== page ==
So you're a credit newbie. If the credit world is still a mystery to you, it's nothing to be ashamed of. Maybe you're graduating from college this year, and you want to use credit responsibly. Or maybe you're thinking about buying a home, and you need to establish credit for a mortgage.
Whatever your situation, it's a good idea to start off on the right foot with your credit. First, you'll need to know the basics.
If you don't have enough data to generate a credit score, you'll have what's known as a "thin file." You won't be able to pull your credit score, since you essentially don't have one.
Once you have enough data to generate a credit score, there's some good news: You won't start from zero. Contrary to popular belief, consumers with little-to-no credit history - as opposed to a poor credit history - start somewhere in the middle with a fair credit score. (You get the benefit of the doubt.) Here are four moves you can make this year to ensure you take full advantage of that benefit.
1. Know what's in your report.
Just because you haven't paid much attention to your credit doesn't mean your credit report is a blank slate. Credit reports are long and include more information than just your credit data. For example, it will show personal data such as your address, date of birth and employer.
Before you start working toward a stellar credit score, make sure all the information in your credit report is correct. Credit bureaus can and do make mistakes. You can get a free copy of each of your three credit reports - one from each credit bureau - at annualcreditreport.com.
2. Start small.
Credit cards are great for building credit if you use them responsibly. Start with a card that's catered to your needs.
--Student credit card: If you're still in school, try a credit card geared toward students. Student credit cards are meant for younger consumers who generally don't qualify for high-end rewards credit cards. But there are some that offer cash back or other rewards. Check out the Discover it for Students or the Journey Student Rewards credit card from Capital One.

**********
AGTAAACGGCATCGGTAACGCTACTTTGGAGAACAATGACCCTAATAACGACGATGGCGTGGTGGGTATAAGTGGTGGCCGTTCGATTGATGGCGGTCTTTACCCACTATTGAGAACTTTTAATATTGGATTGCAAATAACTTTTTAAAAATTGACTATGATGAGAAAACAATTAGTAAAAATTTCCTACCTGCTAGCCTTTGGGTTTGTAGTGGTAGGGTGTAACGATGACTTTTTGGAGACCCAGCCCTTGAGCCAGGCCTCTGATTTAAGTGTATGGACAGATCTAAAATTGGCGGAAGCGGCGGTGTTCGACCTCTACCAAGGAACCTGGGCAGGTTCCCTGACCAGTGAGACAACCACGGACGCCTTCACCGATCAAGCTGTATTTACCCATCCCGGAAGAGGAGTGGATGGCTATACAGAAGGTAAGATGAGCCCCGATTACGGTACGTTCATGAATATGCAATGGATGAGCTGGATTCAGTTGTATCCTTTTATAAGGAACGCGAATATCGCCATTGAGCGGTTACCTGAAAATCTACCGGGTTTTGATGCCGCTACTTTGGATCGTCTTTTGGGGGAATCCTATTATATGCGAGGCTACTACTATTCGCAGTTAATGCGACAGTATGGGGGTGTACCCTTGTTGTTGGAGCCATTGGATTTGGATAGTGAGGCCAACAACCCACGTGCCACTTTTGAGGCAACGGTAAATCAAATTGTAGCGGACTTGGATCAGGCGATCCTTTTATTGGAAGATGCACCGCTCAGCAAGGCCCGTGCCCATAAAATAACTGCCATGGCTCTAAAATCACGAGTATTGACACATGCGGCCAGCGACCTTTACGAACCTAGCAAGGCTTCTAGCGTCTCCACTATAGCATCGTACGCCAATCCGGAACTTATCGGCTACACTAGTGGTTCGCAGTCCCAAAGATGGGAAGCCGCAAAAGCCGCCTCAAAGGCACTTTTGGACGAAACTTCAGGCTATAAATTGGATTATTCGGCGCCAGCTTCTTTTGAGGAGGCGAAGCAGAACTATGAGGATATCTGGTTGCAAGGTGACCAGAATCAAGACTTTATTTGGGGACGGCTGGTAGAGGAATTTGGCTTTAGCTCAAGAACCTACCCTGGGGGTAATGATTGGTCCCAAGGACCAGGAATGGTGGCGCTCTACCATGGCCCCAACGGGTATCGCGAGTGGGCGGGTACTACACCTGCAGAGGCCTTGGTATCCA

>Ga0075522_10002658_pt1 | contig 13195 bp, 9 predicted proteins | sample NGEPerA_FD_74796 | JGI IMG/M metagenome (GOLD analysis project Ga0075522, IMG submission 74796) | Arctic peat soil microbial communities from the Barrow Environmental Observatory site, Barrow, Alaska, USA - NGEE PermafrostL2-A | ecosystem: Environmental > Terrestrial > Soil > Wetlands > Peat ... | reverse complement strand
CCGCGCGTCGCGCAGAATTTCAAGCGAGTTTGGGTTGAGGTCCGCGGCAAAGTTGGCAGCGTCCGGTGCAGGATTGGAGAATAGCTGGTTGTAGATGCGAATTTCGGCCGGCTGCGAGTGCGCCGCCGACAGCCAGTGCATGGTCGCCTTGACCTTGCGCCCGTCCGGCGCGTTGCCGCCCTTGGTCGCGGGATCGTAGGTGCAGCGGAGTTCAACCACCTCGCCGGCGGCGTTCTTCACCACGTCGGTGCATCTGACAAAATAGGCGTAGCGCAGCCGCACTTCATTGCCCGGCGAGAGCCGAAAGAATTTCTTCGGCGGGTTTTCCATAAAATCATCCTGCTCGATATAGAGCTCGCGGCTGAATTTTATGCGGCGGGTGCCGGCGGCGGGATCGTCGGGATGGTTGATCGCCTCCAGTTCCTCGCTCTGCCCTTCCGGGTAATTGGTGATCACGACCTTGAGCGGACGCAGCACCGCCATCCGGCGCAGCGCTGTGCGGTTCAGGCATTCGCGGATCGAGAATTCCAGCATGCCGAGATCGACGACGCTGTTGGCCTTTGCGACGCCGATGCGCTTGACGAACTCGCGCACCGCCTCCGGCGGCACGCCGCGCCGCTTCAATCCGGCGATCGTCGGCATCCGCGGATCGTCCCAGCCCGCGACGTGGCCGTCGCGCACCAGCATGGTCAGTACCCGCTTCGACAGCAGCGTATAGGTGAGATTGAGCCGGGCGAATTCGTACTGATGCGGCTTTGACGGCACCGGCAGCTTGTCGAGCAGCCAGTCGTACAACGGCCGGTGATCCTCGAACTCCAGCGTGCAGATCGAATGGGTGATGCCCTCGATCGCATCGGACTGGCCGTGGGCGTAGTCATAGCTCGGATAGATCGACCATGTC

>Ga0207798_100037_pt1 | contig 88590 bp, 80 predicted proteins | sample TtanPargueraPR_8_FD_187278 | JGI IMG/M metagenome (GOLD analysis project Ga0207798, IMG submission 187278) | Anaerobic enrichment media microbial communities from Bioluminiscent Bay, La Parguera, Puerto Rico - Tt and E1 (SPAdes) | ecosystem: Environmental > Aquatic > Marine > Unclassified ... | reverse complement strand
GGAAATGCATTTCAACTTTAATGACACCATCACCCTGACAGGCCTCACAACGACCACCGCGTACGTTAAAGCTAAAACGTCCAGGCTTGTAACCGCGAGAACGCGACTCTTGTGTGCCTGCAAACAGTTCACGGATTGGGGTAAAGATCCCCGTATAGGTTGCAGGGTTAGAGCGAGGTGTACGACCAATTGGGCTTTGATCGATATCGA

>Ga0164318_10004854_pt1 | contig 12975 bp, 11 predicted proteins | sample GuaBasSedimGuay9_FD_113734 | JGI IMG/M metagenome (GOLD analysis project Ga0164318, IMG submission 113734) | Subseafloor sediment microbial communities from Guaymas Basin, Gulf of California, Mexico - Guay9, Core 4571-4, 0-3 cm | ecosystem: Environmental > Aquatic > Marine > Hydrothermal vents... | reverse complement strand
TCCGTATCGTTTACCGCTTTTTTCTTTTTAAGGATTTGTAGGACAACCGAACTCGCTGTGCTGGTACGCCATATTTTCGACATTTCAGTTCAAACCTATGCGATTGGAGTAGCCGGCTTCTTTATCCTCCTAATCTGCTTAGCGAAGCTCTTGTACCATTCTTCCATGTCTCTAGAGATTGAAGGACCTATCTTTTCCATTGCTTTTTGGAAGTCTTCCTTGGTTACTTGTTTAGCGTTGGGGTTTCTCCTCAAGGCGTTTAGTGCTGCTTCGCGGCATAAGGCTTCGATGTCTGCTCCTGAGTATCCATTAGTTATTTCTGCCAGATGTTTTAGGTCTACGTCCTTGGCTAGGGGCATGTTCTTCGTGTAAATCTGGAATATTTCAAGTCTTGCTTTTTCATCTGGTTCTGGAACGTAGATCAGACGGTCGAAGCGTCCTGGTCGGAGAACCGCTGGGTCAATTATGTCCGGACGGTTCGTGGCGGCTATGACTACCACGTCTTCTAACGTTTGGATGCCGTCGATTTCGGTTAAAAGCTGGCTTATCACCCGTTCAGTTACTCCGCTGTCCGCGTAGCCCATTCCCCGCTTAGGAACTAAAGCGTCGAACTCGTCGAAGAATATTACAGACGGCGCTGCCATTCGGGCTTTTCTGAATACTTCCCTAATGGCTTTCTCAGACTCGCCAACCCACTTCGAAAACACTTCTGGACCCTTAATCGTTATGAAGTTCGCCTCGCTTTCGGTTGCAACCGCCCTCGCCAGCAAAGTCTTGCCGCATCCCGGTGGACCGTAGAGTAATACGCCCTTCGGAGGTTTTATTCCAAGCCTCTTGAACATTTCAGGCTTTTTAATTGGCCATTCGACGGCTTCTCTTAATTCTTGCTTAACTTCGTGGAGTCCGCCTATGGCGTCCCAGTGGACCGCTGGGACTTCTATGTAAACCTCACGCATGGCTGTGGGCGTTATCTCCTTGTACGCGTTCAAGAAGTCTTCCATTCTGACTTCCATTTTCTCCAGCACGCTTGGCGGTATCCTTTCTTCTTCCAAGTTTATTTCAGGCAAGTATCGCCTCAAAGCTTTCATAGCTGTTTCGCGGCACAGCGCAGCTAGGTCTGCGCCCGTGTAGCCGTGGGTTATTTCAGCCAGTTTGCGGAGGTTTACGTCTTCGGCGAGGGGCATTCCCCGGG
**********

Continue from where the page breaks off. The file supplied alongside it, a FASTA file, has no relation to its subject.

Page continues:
--Secured credit card: If you have a low credit score or a thin file, consider a secured credit card, which generally guarantees approval. Secured credit cards require a cash deposit that serves as your credit limit. The deposit usually ranges from $300 to $500. These cards are good if you're just starting out because they're low risk. Consider the Capital One Secured MasterCard or the First Progress Platinum Elite MasterCard.
3. Use your new card wisely, then upgrade.
To start establishing credit, you'll want to consistently pay your debts on time. The best way to do this with your first credit card is to make a few purchases each month, and pay off your statement balance by the due date. Keep this up for about six months.
Next, apply for a second credit card. If you started with a secured credit card, try asking your creditor if it can be converted to a traditional credit card. Keep up the same responsible habits you formed with your first card.
4. Know and monitor your score.
As you start building your credit, you should see the impact on your creditworthiness. But how do you measure that? Take a look at your credit score - a three-digit number that boils down your credit report and history. In a nutshell, it tells lenders whether it's a good idea to extend credit to you.
There are several sites that offer free credit scores - just make sure the one you choose doesn't ask for your credit card information or make you sign up for a trial that charges you later if you don't cancel it. Try a site such as creditkarma.com or creditsesame.com, which offer free credit scores directly from the credit bureaus.
Finally, remember that building good credit the first time is a lot easier than re-establishing credit after a financial pitfall. Learning good credit habits now will ensure your financial future for years to come.
Bethy Hardeman is the consumer advocate for creditkarma.com, a free credit monitoring website that helps more than 22 million people access their credit score for free.
More From US News & World Report